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The new public service announcement warning teens of the perils of texting while driving is violent, bloody and graphic.
By
TODAY contributor
updated 8/25/2009 10:26:56 AM ET 2009-08-25T14:26:56

Even in a world with increasingly tough and graphic public service announcements on TV about the dangers of such activities as smoking, a recent PSA originating out of Gwent, Wales, breaks new boundaries in the explicit level of its bloody details.

Two teen girls giggle over a text message they are sending while driving along a country road. Distracted, the driver smashes head-on into another car, and while the bloodied girls exchange dazed glances, a third car careens into the passenger side.

The driver finds her friend lying dead next to her. Then the camera switches to another smashed vehicle and shows a young child inside, asking why her parents are not waking up.

Produced by the Gwent Police Department, the PSA sends out a horrible visual to illustrate the dangers of texting while driving. But it currently isn’t being aired on U.S. television. For Americans to even view the ad on YouTube, they must assert they are at least 18.

Warning from Wales
A South Wales community of 550,000 that many Americans have never even heard of seems an unlikely place for discussion of the dangers of texting-and-driving to be raised, but a visionary Gwent police department was up to the task. Police locked arms with filmmaker Peter Watkins-Hughes to produce the PSA, titled “COW — The Film That Will Stop You Texting and Driving,” named after the character Cassie Cowan, who unleashes the lethal chain of events by texting behind the wheel.

Some 300 drama students from throughout Wales auditioned for the movielike short, with local police cars and air ambulance helicopters used to lend an even more vivid reality to the film. Digital special effects were used to give viewers the “you are there” feeling of being inside Cowan’s vehicle as the road carnage ensues.

Gwent’s Chief Constable Mick Giannasi said it was the department’s intent for the PSA to cut a wider swath than just Wales.

“The messages contained in the film are as relevant to the people of Tennessee as they are to the residents [of Wales],” he said on the department’s Web site. “Texting and driving can have tragic consequences, and the more this film is viewed, the better.”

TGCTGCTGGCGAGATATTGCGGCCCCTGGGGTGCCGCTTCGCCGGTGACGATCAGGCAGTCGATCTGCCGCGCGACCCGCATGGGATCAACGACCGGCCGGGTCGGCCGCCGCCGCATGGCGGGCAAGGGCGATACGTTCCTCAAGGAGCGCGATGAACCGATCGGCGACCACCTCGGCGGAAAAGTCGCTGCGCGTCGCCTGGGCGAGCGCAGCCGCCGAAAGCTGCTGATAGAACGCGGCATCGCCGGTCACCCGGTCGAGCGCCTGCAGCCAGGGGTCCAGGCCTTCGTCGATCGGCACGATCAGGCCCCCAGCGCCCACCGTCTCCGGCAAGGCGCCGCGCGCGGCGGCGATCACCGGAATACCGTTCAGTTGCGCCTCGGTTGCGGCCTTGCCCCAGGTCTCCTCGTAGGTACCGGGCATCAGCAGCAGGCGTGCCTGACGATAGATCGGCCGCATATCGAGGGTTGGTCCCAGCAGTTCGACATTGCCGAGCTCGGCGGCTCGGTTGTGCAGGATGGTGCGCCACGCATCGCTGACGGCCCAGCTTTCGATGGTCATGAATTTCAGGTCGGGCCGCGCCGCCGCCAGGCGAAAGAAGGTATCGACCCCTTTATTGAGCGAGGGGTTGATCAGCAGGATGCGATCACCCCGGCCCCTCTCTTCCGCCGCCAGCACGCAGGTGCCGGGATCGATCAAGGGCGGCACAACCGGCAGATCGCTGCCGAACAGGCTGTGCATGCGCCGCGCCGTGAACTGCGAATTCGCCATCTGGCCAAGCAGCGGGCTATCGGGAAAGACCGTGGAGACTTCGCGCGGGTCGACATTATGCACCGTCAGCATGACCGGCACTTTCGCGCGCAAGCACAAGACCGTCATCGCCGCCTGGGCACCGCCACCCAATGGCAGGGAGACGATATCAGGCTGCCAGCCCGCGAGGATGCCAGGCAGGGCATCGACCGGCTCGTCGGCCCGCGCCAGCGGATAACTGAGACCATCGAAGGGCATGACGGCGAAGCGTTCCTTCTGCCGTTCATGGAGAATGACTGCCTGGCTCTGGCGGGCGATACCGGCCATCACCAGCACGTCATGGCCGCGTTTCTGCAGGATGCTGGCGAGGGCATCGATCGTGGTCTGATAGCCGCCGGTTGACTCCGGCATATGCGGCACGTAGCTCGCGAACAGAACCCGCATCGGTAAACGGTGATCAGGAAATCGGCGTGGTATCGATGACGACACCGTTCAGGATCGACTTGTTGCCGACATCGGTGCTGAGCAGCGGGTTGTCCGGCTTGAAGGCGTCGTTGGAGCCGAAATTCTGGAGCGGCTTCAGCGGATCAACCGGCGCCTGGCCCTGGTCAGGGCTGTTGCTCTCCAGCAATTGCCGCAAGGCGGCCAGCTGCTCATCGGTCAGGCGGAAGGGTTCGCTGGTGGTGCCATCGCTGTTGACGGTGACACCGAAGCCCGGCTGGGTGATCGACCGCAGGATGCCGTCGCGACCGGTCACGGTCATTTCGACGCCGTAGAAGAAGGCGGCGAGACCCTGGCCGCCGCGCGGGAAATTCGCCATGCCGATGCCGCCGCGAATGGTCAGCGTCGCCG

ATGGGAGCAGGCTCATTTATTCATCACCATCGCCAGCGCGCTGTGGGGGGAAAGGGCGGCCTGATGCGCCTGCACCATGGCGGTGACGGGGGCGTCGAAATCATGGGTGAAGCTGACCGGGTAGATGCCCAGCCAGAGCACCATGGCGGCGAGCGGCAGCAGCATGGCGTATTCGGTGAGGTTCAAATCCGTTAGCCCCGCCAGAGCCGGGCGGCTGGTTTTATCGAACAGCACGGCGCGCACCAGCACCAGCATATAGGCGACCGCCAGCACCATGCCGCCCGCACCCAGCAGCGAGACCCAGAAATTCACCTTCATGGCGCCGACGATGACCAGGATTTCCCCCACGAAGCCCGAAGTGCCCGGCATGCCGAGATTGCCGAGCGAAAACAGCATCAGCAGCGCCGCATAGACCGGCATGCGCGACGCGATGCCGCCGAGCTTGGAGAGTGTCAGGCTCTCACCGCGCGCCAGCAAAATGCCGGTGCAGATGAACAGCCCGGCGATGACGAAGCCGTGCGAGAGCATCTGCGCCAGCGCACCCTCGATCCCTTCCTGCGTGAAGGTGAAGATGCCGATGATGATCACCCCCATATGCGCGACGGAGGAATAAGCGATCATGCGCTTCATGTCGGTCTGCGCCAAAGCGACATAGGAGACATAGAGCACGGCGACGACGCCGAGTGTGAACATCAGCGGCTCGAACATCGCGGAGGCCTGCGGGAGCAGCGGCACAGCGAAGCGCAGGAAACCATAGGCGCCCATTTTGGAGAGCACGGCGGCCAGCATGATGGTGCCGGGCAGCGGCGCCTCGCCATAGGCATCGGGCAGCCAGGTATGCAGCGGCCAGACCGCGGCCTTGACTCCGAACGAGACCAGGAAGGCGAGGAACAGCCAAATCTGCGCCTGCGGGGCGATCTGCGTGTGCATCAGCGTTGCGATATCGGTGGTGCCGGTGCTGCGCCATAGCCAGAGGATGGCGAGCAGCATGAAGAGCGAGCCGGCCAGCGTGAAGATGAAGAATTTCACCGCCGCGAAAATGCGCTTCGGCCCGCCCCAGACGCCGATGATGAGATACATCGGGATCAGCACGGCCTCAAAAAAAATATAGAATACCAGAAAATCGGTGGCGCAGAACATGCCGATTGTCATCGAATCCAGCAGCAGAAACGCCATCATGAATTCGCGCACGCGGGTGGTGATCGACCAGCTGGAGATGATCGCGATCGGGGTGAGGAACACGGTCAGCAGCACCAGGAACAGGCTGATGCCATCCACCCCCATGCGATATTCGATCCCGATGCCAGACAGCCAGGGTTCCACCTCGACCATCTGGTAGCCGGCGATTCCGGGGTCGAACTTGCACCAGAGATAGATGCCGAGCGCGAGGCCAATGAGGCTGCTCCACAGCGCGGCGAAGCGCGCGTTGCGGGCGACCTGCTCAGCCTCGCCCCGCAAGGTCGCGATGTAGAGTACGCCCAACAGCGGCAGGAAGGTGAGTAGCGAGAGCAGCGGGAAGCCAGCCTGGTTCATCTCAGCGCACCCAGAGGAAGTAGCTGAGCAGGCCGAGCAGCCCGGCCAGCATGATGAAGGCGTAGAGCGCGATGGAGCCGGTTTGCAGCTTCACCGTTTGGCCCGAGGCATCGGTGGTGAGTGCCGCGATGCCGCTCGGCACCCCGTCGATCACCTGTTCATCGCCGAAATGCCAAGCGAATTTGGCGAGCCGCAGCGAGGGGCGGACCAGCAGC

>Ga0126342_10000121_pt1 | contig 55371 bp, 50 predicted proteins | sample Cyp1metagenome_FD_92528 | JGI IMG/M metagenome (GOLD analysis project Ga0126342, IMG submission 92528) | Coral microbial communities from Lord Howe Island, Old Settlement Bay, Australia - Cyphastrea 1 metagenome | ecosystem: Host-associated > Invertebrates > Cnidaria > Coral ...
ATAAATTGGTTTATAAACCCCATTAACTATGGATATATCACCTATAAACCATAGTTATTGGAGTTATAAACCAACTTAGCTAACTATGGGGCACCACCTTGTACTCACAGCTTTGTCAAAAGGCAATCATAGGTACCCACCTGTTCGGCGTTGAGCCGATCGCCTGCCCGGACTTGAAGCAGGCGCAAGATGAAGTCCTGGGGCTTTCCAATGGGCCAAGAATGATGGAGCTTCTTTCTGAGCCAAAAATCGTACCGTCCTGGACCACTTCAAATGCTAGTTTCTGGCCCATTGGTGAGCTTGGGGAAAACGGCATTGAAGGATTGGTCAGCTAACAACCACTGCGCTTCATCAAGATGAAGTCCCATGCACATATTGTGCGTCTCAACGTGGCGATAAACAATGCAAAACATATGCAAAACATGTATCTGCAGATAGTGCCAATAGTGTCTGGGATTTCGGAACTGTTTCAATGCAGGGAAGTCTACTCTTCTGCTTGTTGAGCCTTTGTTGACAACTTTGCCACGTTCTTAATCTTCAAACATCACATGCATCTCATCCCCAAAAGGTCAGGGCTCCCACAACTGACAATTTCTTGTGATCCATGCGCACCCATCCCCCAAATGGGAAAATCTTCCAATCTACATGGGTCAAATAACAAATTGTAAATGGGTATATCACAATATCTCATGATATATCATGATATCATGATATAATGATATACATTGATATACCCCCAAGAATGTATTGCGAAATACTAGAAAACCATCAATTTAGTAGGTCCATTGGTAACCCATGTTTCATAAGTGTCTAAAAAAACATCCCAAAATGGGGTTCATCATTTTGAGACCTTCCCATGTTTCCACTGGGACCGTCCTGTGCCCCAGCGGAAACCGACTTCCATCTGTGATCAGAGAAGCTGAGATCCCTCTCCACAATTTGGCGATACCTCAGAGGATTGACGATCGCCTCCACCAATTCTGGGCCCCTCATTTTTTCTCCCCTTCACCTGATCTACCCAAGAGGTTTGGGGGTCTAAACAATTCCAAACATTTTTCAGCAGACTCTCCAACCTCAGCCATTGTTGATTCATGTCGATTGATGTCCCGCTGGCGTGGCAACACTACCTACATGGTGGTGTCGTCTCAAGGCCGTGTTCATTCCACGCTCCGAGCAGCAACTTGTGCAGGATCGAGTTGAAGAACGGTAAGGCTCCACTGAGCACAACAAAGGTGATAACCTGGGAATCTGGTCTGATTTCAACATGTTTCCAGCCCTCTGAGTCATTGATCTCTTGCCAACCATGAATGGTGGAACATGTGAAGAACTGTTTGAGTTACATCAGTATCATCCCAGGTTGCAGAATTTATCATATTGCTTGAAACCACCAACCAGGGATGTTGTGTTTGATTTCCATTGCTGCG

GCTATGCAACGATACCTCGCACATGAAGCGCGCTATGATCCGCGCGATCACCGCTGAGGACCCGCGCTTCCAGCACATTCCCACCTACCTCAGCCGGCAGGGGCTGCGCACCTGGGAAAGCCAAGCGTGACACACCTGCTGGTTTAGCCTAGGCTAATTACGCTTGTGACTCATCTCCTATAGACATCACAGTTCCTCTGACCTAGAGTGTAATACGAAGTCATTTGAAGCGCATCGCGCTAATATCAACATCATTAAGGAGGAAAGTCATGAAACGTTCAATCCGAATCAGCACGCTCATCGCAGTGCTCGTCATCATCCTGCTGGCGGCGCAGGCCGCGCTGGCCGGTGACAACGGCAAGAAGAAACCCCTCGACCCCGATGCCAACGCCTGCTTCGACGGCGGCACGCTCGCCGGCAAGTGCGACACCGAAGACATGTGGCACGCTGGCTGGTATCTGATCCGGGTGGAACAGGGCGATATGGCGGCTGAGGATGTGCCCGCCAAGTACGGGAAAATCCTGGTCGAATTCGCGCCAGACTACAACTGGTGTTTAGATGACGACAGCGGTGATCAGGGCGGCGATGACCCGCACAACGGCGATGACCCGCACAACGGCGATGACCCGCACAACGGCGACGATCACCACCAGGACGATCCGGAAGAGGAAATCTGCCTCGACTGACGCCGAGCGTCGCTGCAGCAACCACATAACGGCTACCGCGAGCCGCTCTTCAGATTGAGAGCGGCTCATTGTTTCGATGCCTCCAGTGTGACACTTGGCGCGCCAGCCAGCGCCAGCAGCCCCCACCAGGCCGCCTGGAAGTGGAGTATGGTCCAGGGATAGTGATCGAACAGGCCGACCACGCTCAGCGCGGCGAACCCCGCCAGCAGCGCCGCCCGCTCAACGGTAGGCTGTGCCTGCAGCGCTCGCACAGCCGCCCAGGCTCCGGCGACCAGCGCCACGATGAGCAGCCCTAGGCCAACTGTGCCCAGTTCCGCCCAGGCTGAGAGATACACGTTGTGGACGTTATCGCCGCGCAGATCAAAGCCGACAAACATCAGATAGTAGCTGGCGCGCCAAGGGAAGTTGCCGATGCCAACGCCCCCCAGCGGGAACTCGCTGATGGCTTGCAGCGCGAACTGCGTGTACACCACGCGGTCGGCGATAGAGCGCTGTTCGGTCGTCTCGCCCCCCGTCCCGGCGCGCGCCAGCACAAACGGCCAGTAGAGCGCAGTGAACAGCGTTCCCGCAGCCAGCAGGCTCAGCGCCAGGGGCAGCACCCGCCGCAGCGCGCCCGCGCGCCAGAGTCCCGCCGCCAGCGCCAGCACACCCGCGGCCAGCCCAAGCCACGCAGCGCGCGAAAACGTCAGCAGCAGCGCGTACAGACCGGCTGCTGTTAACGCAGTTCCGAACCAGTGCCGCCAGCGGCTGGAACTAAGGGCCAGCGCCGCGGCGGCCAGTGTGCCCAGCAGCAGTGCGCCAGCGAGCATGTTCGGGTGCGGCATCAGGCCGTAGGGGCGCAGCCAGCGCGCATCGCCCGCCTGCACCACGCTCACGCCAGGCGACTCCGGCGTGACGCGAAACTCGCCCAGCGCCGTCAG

Required viewing?
Appearing on TODAY Tuesday, noted ad executive Donny Deutsch said he believes the ad may be the most powerful ever — and agreed that it needs to be required viewing.

“I will show this to every kid I know, and I salute the police department,” Deutsch told TODAY’s Ann Curry. “I would really implore various local stations: Run this stuff, put this on the air. It will help.”

TODAY
Local drama students from Wales perform in the texting-while-driving PSA.
Recent studies show that texting while driving may be as dangerous and lethal as drunken driving. Up to a quarter of the estimated 40,000 vehicle fatalities in the U.S. annually may be traced back to distracted drivers texting. A recent Virginia Tech study found that texting drivers are 23 times more likely to be involved in a collision than nontexters. And although the AAA reports 95 percent of drivers polled acknowledge texting while driving is dangerous, 21 percent of them have done it recently anyway.

However, Deutsch told Curry, cold, hard data is nothing compared to showing people the human toll texting while driving can exact, up close and in chilling detail.

“It’s one thing if I just say to you, ‘You know what, Ann, you increase your risk 23 times when texting,’ and you go, ‘OK,’ ” he said. “We hear the numbers, we hear of the fatalities, but you never actually see it this graphic.

“It’s one thing to intellectually get it into our brains, but when you see it this graphically ... I tell you, I couldn’t get through this [ad].”

‘Tremendous problem’
Yet there remains doubt whether the 4-minute PSA will ever see the light of day on U.S. television screens — even when TODAY ran segments of the Welsh police production, it did not show it in its entirety.

Curry asked Deutsch if the PSA will make it past U.S. censors, and he acknowledged, “They’re going to have a problem with that.” But he was staunch in calling for the spot to make it to U.S. air.

“I say start running this thing all over the country,” Deutsch said. “This is a tremendous problem — all you have to do is drive yourself and look around. You see this, you never will do this again.”

Currently, 17 states and the District of Columbia have laws on the books that ban texting while driving, and it appears the issue is soon to get even more government attention. The U.S.  Department of Transportation will hold a summit next month examining all forms of distracted driving, with texting being at the top of the list.

TODAY
The Welsh-made PSA may be too explicit to be shown on U.S. TV — but some feel it should be.
“We all know texting while driving is dangerous, and I promise you we are going to do something about it,” U.S. Secretary of Transportation Ray LaHood said in announcing the summit.

Still, it took years after seat-belt laws were put on the books before the overwhelming majority of Americans began buckling up in earnest. Deutsch told Curry he believes viewers watching the story of a nice teen girl who ultimately kills four people because she texts while she drives could speed up the compliance process exponentially.

“It is a phenomenal piece of tape,” he said. “When you show something this graphic, it stays in people’s heads.”

More than 1 million people have viewed the hard-hitting PSA on YouTube to date.


© 2013 NBCNews.com  Reprints

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